Opt Out Today

AFSCME 411

To opt out of AFSCME 411 dues:

  1. Enter your information into the form below and click “submit.”
  2. On the resulting page, click the link to open your customized form. You will also receive an email with a link to your form.
  3. Print the form. If you check the appropriate box about needing a printed version, we’ll mail you a copy of the form.
  4. Sign and date the form.
  5. Mail the completed form to the address at the top of the form. We highly recommend sending it via certified mail.

AFSCME Local 411 is the designated union for many Macomb County employees.

The range of activities and causes which is funded by union dues is wide and often controversial. When the union is paying for causes and efforts which you oppose, then it is controlling your voice. Many are uncomfortable with this.  A recent court decision reaffirmed that you have the final say about what causes you fund.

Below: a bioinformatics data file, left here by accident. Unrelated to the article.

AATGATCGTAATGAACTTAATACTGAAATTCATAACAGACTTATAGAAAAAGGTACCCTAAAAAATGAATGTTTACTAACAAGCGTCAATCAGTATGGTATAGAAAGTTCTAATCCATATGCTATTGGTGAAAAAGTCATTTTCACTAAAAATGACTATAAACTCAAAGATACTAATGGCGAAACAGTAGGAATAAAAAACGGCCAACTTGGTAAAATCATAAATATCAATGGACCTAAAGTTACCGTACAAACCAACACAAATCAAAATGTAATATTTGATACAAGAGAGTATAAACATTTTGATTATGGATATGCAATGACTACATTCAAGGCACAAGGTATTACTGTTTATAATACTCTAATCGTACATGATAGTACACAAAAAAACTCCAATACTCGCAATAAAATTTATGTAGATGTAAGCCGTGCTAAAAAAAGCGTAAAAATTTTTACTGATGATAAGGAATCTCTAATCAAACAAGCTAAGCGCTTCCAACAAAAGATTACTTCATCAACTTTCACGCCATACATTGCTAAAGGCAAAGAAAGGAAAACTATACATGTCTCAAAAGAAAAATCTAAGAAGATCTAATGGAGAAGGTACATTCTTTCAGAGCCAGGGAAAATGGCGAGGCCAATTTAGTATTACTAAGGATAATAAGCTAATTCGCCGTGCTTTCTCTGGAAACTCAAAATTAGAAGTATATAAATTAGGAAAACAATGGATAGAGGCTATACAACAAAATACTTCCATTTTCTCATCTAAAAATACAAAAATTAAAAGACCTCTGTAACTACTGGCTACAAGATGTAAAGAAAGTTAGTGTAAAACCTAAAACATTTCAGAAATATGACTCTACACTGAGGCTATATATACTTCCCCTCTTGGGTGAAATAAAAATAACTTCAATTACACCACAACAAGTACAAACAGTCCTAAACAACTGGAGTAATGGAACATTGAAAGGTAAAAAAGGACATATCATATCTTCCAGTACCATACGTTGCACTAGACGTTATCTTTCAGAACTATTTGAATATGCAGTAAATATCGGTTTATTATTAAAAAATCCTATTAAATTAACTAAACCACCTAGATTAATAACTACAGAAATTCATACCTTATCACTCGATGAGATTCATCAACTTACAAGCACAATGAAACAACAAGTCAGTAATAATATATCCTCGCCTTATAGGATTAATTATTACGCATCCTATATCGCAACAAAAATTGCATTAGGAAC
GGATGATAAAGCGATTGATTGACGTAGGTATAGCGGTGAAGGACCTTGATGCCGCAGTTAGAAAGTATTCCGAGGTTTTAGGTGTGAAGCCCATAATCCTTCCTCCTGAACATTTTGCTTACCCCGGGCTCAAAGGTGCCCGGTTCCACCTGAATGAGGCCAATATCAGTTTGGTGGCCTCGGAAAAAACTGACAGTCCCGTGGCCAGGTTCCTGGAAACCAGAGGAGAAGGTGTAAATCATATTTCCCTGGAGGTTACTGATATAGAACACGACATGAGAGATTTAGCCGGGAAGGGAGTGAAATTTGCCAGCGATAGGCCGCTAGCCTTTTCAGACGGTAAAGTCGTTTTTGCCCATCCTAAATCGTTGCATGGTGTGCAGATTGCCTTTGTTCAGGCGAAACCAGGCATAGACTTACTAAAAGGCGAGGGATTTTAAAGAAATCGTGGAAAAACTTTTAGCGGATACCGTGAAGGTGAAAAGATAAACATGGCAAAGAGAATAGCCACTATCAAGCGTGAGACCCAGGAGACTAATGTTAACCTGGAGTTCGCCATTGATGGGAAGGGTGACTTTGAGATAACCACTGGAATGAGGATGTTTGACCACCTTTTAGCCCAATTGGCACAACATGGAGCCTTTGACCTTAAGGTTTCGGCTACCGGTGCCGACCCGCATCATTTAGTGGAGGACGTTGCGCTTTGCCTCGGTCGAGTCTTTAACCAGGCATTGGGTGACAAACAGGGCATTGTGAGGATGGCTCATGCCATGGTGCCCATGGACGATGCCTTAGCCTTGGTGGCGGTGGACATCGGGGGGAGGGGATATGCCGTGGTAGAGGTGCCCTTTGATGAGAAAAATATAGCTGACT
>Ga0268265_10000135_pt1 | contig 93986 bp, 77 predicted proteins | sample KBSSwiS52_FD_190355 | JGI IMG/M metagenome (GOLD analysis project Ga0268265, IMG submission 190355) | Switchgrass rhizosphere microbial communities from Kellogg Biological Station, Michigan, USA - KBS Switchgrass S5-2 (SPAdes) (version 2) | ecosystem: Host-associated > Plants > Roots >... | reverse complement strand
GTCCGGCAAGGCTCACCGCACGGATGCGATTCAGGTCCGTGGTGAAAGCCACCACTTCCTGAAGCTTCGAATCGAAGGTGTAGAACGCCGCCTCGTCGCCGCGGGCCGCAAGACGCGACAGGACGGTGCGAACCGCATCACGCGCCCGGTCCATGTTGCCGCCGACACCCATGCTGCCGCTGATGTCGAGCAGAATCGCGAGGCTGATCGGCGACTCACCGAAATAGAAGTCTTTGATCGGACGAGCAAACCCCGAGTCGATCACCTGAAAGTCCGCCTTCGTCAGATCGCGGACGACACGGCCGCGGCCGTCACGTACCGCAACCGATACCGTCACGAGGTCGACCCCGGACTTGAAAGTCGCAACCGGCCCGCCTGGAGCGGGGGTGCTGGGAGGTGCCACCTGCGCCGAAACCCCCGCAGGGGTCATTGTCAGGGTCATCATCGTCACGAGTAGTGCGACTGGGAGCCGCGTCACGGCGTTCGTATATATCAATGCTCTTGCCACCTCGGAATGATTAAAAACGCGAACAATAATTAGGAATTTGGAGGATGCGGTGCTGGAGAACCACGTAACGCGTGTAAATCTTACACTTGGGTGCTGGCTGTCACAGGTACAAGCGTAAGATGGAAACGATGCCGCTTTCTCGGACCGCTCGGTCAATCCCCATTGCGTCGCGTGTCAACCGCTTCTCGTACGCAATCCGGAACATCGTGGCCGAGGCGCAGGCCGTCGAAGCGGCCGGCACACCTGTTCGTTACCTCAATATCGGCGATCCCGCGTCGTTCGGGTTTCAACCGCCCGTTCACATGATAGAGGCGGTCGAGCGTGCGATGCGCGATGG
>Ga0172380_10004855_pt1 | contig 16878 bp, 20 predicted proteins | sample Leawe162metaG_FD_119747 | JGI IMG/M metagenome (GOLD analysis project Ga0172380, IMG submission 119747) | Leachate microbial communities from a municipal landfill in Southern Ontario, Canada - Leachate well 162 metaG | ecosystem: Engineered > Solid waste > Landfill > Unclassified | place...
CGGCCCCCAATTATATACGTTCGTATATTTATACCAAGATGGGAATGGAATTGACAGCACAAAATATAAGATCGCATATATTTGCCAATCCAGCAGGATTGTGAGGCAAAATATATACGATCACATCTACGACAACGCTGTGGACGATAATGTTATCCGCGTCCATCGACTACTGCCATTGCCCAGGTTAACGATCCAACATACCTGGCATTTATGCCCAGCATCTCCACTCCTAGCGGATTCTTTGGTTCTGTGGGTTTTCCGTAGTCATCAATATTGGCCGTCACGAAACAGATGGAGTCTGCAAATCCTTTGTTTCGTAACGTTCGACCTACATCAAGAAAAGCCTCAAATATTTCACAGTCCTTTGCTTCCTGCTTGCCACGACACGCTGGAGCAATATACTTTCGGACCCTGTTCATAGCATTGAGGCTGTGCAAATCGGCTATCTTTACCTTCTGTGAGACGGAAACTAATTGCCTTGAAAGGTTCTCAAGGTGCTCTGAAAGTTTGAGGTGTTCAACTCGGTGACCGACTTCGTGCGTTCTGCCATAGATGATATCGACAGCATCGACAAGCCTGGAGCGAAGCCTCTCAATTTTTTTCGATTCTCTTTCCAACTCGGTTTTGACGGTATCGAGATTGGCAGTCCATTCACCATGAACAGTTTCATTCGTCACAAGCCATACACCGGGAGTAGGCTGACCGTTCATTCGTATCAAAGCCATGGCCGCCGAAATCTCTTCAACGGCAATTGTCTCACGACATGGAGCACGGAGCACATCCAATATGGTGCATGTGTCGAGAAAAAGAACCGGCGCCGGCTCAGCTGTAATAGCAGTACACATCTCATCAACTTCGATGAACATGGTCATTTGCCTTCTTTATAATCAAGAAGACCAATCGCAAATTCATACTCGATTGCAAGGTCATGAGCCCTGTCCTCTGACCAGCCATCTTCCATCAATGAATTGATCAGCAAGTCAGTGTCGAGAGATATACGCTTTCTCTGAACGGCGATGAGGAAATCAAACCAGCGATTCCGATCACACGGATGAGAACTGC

“States and public-sector unions may no longer extract [funds] from nonconsenting employees.  . . . This procedure violates the First Amendment and cannot continue.” (Janus v. AFSCME, 2018).

Consequently, public employees may decline to pay these private organizations without losing their jobs or employer-provided benefits.

The best way to ensure the deductions stop is to submit a request to the union in writing.

Frequently Asked Questions

What happens after I send my resignation to the union?

You should receive some acknowledgement of your request from the union within a few weeks.

Because it has a financial interest in continuing to withhold dues from your pay, the union may contact you and attempt to persuade you to keep your membership. Their sales pitch may include untrue claims and scare tactics. It is a good idea to try to document any questionable claims made by union representatives. Do not be bullied! If you stand your ground, there is nothing the union can do to retaliate against you for opting out.

Monitor your paychecks to make sure the dues deductions stop. Contact the union if the deductions continue more than a couple paychecks after you submit your resignation request.